The economy is humming, unemployment is near record lows, but the American consumer is in fragile financial condition, according to the latest research.
A University of Chicago study found 51 percent of working adults could not miss more than one paycheck and still cover basic necessities. Another 15 percent would experience hardship after two missed paychecks.
The smaller those paychecks are, the more they would be missed, researchers found. Two-thirds of households earning less than $30,000 a year would not be able to purchase necessities if they missed a paycheck.
“Even short disruptions in pay can cause significant hardship, as most Americans appear to be living paycheck-to-paycheck,” said Angela Fontes, director of the Behavioral and Economic Analysis and Decision-making (BEAD) program at NORC at the University of Chicago. “The issue is particularly salient for Hispanic and for low-income households, where the vast majority of these households would need to begin depleting savings, if they have any, sooner.”
Resorting to expensive loans
When households miss a paycheck, they often turn to expensive, and even dangerous forms of financing. Nearly half said they would put expenses on a credit card. Even more alarming to researchers, 17 percent said they would turn to a payday or car title loan.
With interest rates in the 400 to 800 percent range, the researchers warn that turning to these short-term loans as a substitute for regular income can be costly.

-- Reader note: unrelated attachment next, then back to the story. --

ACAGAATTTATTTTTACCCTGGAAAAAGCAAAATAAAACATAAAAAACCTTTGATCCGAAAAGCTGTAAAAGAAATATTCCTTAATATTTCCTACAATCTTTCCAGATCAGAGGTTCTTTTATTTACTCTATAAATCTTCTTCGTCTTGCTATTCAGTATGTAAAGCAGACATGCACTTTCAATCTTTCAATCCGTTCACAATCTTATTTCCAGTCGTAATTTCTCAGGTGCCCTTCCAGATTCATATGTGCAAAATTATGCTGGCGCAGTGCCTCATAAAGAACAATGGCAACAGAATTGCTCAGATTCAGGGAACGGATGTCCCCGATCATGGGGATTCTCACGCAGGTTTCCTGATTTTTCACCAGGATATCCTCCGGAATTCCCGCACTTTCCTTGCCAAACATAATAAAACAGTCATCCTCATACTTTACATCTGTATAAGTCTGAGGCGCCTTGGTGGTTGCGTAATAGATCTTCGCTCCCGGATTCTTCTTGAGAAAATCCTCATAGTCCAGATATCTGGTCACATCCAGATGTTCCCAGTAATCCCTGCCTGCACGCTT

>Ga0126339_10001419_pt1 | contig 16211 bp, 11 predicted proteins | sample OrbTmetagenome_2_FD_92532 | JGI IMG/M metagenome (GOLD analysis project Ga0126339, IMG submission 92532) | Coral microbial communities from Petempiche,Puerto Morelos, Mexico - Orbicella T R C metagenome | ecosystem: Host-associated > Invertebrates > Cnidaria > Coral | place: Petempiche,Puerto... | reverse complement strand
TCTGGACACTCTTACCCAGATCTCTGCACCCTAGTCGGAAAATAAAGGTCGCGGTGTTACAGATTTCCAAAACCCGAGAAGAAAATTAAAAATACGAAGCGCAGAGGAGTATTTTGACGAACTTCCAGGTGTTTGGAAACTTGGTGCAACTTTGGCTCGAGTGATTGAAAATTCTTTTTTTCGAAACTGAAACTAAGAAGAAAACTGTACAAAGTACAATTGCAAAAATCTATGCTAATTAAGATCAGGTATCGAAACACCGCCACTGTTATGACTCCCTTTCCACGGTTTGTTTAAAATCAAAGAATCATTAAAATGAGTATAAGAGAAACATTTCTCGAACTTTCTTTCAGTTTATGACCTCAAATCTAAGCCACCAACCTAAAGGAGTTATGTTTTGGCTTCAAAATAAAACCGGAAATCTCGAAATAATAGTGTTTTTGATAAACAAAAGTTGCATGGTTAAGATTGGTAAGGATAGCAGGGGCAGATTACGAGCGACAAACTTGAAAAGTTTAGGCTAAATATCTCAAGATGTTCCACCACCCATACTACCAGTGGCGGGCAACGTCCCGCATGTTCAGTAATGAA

The study appears to confirm previous research that suggests American consumers are not well positioned to deal with even a short interruption in income. A year ago, the Federal Reserve reported that four in 10 consumers don’t have enough money in savings to cover an unexpected $400 car repair bill.
Based on answers to a series of questions, two in five adults faced what the Federal Reserve called “a high likelihood of material hardship,” meaning they would have trouble paying for food, rent, and utilities.
Earlier this week a report from brokerage firm Charles Schwab found 62 percent of millennials believed they were living paycheck-to-paycheck and only 38 percent felt “financially stable.”
Even so, this generation also admitted to spending an average of $478 a month on “nonessential” purchases, more than all other age groups.
The study showed millennials cited social media platforms as the biggest “bad influence” in how they manage money. According to the survey, three in five Americans pay more attention to how their friends spend compared to how they save.